of letter paper in the memorandum
Mr. Tompkins: Well, how was it
suspicious as to me any way.
Mr. Scruggs: Because I didn't know
bow you knew what was William's
and what was James's.
' Mr. Tompkins: You said there were
suspjicions as to me. Now what were
Mr. Scrags: I had no proof. I was
suspicious beckuse of your friendliness
Mr. Barber: Have you ever seen
any letters imiplicatink Tompkins?
Any whiskey drummers, say so?
Mr. Scruggs: No; White said he was
guilty and then said he wasn't.
Governor Evans: Didn't Farnham
say Tompkins p'as too smart to be
Mr. Tompkins That's right. You'd
never get me throgh any boys.
Mr. driiges: ~To the best of my re
collection White said he was in it. I
I told Tompkin. 'And theri White de
Mr. Tompkin Yes, I pulled him
out of bed eai in the morning and
he denied it.
In reply to fur' 1er questions by Mr.
Barber Mr. Saru s said: I saw noth
ing in Cincinn ' against Tompkins.
Saw an entry .inst Mixson and no
drummer ever I me anything. By
reason of his rel ion to his t wo sons
I suspected his uilt. I don't know
whether he rec. ived any rebates or
whether any op: er of the dispensary
Governor E v : Did Tompkins vis
it the dispensar equezndy?
Mr. Scruggs: es, he came here
Mr. Tompkins~ DanL yJou kn~ow I
have been here uch since the board
has been in oflie s before?
Mr. Scruggs r :ed that, he did not
know. He was stairs now.
Mr. Nicholson -ed whether he did
not visit the disp sary f requently by
reason of being a ember o i the board.
Mr. Tompkins. didn't come in that
capacity, but s .ply as a friend of
ANUT . M r.J
Mr. Abney as whether prior to
Mixson's incumb cy purchases were
not made from :, Live Oak Co.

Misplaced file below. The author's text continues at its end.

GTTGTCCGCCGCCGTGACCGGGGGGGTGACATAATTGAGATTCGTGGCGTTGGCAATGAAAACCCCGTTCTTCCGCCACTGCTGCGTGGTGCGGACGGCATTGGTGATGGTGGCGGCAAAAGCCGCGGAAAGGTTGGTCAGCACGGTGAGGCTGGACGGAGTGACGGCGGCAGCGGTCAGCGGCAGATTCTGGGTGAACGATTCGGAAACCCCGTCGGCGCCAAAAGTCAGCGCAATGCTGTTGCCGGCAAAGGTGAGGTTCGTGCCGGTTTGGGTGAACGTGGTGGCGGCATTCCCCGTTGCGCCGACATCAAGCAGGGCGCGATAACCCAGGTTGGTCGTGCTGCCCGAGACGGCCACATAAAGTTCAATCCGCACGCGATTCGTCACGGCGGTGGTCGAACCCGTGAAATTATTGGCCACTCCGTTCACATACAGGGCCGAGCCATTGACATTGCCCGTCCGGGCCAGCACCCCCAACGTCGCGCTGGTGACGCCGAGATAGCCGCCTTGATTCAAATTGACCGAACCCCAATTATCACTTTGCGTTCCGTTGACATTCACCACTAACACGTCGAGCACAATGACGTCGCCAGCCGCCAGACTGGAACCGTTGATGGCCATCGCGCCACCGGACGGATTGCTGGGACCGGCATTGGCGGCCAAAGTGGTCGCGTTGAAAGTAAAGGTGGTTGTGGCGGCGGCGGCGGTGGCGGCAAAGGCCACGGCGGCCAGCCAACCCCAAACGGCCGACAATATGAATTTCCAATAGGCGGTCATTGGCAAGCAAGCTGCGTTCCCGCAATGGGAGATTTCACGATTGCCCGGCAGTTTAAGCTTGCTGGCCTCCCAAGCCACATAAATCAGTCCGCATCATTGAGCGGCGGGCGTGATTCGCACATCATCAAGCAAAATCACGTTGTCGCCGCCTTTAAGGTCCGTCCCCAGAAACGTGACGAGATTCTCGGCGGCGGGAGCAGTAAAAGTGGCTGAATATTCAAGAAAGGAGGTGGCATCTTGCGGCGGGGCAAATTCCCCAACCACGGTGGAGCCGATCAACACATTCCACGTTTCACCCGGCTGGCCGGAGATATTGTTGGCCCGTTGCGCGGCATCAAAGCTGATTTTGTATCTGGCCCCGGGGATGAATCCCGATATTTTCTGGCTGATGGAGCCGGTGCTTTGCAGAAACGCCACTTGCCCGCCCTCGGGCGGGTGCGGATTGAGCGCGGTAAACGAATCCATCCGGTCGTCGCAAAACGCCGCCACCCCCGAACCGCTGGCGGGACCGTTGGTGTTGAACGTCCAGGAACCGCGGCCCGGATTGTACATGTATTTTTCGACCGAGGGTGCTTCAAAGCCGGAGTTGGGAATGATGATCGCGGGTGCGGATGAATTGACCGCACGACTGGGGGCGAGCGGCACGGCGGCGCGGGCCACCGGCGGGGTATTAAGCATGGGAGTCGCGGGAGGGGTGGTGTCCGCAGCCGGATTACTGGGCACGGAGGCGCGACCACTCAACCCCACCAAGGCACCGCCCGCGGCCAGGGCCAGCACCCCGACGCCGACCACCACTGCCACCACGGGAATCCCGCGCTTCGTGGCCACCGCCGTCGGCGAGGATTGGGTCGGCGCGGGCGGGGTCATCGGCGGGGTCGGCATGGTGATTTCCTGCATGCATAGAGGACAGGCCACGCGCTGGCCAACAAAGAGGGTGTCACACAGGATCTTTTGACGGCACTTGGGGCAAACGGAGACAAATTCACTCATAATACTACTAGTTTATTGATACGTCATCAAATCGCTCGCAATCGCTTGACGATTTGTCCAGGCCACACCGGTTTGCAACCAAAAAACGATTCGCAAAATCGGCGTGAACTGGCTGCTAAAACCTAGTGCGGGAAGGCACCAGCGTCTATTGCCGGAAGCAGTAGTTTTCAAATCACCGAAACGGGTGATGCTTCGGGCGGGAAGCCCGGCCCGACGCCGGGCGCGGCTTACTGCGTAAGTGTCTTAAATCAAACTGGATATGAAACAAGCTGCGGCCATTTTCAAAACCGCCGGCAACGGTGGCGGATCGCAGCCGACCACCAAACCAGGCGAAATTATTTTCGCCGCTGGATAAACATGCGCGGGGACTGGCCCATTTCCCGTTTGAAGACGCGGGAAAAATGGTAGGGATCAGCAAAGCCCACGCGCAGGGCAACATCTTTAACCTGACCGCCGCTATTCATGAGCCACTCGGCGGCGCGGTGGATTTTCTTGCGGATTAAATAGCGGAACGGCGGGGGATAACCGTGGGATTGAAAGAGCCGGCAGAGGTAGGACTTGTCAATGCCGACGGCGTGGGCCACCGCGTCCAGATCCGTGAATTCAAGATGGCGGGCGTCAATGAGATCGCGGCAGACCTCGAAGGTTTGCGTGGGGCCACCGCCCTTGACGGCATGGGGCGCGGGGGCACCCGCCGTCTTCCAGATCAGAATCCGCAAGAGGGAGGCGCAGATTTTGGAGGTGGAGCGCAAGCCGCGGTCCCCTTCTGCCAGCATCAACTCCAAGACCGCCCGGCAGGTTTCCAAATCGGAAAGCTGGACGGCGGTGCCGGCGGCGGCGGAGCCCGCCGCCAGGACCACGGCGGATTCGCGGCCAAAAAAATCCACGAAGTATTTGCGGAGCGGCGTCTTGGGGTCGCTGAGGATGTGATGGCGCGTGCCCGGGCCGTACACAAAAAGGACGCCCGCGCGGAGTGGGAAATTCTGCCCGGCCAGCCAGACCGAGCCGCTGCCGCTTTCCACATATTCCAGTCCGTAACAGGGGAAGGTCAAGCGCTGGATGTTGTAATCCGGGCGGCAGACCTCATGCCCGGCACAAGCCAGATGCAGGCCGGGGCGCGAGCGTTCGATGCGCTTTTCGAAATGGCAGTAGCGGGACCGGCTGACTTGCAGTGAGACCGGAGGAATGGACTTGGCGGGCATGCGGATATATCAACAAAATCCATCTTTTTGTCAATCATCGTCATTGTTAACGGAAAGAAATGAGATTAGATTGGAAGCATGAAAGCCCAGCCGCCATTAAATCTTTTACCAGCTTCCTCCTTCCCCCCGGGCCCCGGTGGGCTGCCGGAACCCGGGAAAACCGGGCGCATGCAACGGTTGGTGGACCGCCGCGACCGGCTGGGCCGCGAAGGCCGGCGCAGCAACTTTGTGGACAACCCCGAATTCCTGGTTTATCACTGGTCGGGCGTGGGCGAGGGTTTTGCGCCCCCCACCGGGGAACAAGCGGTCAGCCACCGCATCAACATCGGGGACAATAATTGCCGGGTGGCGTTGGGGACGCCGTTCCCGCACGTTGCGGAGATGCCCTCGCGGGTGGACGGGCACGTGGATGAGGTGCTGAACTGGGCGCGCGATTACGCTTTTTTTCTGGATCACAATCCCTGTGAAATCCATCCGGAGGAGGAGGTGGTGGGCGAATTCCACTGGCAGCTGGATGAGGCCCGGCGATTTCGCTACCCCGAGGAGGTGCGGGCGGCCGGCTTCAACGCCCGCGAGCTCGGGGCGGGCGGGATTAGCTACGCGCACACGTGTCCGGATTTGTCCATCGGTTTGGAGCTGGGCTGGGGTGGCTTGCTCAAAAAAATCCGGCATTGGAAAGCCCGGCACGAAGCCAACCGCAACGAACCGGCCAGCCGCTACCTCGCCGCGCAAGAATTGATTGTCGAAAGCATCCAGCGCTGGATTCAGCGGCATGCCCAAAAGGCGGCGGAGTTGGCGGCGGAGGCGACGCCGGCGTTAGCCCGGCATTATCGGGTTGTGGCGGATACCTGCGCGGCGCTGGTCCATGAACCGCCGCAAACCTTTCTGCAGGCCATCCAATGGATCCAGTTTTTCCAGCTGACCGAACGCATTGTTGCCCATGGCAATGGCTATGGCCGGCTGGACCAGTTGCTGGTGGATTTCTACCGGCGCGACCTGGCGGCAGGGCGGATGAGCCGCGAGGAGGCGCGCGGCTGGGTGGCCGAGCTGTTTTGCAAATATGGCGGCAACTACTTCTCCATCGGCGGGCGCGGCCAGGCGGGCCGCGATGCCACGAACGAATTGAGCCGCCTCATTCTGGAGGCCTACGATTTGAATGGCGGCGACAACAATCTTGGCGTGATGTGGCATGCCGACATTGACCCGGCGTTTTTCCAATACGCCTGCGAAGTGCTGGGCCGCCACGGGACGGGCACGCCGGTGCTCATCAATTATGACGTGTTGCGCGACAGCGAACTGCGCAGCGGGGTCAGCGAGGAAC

Mr. Scruggs re ied that he did not
know, but he tho ht Mixs-m was the
first to buy. C nel Mixson inter
jected that he w e first to buy from
Mr. Williams: 'd Yost assign any
reason why he pa the Mixson boys
Mr. Scruggs: ause he thought
they could contro e trade. He said
the Baltimore fir was C. H. Ross &
In reply to Mr. eston he said no
names were ment' ed in any letters
tnat he opened. A ering a question
from Mr. Birber said none of his
investigation was e reported by him
to the Attorney Ge al. He said that
the Live Oak whis was purchased
unquestionably by demand for it.
All the fine whis are purchased
from Ross & Co., the Live Oak
Co., about tnree fou from Ross.
Mr. Nicholso~a as whether all
purchases made by ti oard were not
made by .-equisitions the Commis
sioner, which was a ered in the
Mr. Scruggs asked G-overnor Evans
could he think of anything which had
been left out and the reply was that
the evidence would be read over care
fully to see.
M R. B. B. EVANS.
General Barber then suggested that
Majur B. B. Evans next be examined.
Governor Evans: He knows nothing
about it. These charges are against
Barney. Ie don't make any charges.
Mr. Tompkins was then asked did he
wish to say anything else and he re
sponded that he did not.
After some consultation Mr. B. B.
Evans was called to the stand. lie tes
tified: Just before Mixson's appoint
ment, he came before me in front of
the Executive office and we walked to
the end of the building. He asked me
to take his son W. T. in business with
me. He said we could run a brokerage
business in whiskey and said; "I'll
buy all the whiskey from you and no
body would know anything about it."
I told him I would think it over. The